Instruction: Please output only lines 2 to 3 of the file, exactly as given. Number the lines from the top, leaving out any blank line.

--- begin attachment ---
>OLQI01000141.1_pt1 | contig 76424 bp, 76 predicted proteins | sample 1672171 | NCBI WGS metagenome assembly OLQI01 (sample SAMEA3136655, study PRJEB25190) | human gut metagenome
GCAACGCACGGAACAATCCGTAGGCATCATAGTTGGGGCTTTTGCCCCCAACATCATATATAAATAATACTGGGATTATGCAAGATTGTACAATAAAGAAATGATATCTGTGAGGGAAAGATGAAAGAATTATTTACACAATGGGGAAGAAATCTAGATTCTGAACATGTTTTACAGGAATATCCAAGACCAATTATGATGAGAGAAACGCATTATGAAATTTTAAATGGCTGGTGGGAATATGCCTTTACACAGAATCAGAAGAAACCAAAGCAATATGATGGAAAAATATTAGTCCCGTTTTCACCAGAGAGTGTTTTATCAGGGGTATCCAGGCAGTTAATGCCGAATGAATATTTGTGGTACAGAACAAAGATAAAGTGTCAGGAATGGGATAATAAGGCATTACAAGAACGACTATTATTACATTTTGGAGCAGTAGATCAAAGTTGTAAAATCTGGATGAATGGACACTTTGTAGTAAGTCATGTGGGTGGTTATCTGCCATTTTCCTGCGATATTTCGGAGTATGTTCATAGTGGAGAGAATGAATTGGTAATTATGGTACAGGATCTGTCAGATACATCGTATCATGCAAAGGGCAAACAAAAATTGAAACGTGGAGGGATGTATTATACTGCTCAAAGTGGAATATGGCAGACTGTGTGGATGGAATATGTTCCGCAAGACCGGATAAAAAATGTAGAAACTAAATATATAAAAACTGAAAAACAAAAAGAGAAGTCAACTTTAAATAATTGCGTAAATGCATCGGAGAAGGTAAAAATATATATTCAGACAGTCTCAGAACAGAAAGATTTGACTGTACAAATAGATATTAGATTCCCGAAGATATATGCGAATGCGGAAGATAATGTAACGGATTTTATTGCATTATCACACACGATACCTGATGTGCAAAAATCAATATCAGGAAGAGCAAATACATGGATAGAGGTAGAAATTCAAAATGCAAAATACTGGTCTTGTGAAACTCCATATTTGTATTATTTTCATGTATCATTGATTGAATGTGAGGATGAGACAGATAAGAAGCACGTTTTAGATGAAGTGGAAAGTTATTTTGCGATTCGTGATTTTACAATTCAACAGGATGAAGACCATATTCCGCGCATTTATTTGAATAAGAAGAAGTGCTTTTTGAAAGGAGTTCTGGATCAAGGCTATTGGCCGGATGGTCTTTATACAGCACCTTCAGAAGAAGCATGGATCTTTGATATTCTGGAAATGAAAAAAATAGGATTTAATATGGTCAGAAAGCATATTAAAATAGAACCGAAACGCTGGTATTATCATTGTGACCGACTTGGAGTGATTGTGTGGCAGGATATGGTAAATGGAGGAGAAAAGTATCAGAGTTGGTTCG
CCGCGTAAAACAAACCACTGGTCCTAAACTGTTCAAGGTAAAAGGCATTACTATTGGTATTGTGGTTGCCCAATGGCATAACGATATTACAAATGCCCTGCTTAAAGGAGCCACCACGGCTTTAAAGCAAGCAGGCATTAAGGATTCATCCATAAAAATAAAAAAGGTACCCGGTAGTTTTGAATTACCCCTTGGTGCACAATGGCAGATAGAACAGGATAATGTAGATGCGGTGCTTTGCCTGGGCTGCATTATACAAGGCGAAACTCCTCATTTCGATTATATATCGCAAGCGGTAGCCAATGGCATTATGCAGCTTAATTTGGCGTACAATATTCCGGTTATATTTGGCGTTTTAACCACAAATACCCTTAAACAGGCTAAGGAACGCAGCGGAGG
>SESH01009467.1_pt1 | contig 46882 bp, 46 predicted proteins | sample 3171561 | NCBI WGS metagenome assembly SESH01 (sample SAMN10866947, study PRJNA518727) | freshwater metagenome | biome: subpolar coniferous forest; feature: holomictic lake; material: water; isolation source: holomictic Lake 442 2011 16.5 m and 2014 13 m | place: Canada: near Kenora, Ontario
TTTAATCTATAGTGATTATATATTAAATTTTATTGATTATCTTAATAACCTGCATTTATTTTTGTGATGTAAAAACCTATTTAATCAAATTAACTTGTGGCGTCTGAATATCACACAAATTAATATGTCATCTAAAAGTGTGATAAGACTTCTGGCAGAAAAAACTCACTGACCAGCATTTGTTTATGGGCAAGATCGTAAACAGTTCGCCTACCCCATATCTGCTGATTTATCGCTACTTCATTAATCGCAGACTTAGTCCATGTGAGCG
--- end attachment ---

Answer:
GCAACGCACGGAACAATCCGTAGGCATCATAGTTGGGGCTTTTGCCCCCAACATCATATATAAATAATACTGGGATTATGCAAGATTGTACAATAAAGAAATGATATCTGTGAGGGAAAGATGAAAGAATTATTTACACAATGGGGAAGAAATCTAGATTCTGAACATGTTTTACAGGAATATCCAAGACCAATTATGATGAGAGAAACGCATTATGAAATTTTAAATGGCTGGTGGGAATATGCCTTTACACAGAATCAGAAGAAACCAAAGCAATATGATGGAAAAATATTAGTCCCGTTTTCACCAGAGAGTGTTTTATCAGGGGTATCCAGGCAGTTAATGCCGAATGAATATTTGTGGTACAGAACAAAGATAAAGTGTCAGGAATGGGATAATAAGGCATTACAAGAACGACTATTATTACATTTTGGAGCAGTAGATCAAAGTTGTAAAATCTGGATGAATGGACACTTTGTAGTAAGTCATGTGGGTGGTTATCTGCCATTTTCCTGCGATATTTCGGAGTATGTTCATAGTGGAGAGAATGAATTGGTAATTATGGTACAGGATCTGTCAGATACATCGTATCATGCAAAGGGCAAACAAAAATTGAAACGTGGAGGGATGTATTATACTGCTCAAAGTGGAATATGGCAGACTGTGTGGATGGAATATGTTCCGCAAGACCGGATAAAAAATGTAGAAACTAAATATATAAAAACTGAAAAACAAAAAGAGAAGTCAACTTTAAATAATTGCGTAAATGCATCGGAGAAGGTAAAAATATATATTCAGACAGTCTCAGAACAGAAAGATTTGACTGTACAAATAGATATTAGATTCCCGAAGATATATGCGAATGCGGAAGATAATGTAACGGATTTTATTGCATTATCACACACGATACCTGATGTGCAAAAATCAATATCAGGAAGAGCAAATACATGGATAGAGGTAGAAATTCAAAATGCAAAATACTGGTCTTGTGAAACTCCATATTTGTATTATTTTCATGTATCATTGATTGAATGTGAGGATGAGACAGATAAGAAGCACGTTTTAGATGAAGTGGAAAGTTATTTTGCGATTCGTGATTTTACAATTCAACAGGATGAAGACCATATTCCGCGCATTTATTTGAATAAGAAGAAGTGCTTTTTGAAAGGAGTTCTGGATCAAGGCTATTGGCCGGATGGTCTTTATACAGCACCTTCAGAAGAAGCATGGATCTTTGATATTCTGGAAATGAAAAAAATAGGATTTAATATGGTCAGAAAGCATATTAAAATAGAACCGAAACGCTGGTATTATCATTGTGACCGACTTGGAGTGATTGTGTGGCAGGATATGGTAAATGGAGGAGAAAAGTATCAGAGTTGGTTCG
CCGCGTAAAACAAACCACTGGTCCTAAACTGTTCAAGGTAAAAGGCATTACTATTGGTATTGTGGTTGCCCAATGGCATAACGATATTACAAATGCCCTGCTTAAAGGAGCCACCACGGCTTTAAAGCAAGCAGGCATTAAGGATTCATCCATAAAAATAAAAAAGGTACCCGGTAGTTTTGAATTACCCCTTGGTGCACAATGGCAGATAGAACAGGATAATGTAGATGCGGTGCTTTGCCTGGGCTGCATTATACAAGGCGAAACTCCTCATTTCGATTATATATCGCAAGCGGTAGCCAATGGCATTATGCAGCTTAATTTGGCGTACAATATTCCGGTTATATTTGGCGTTTTAACCACAAATACCCTTAAACAGGCTAAGGAACGCAGCGGAGG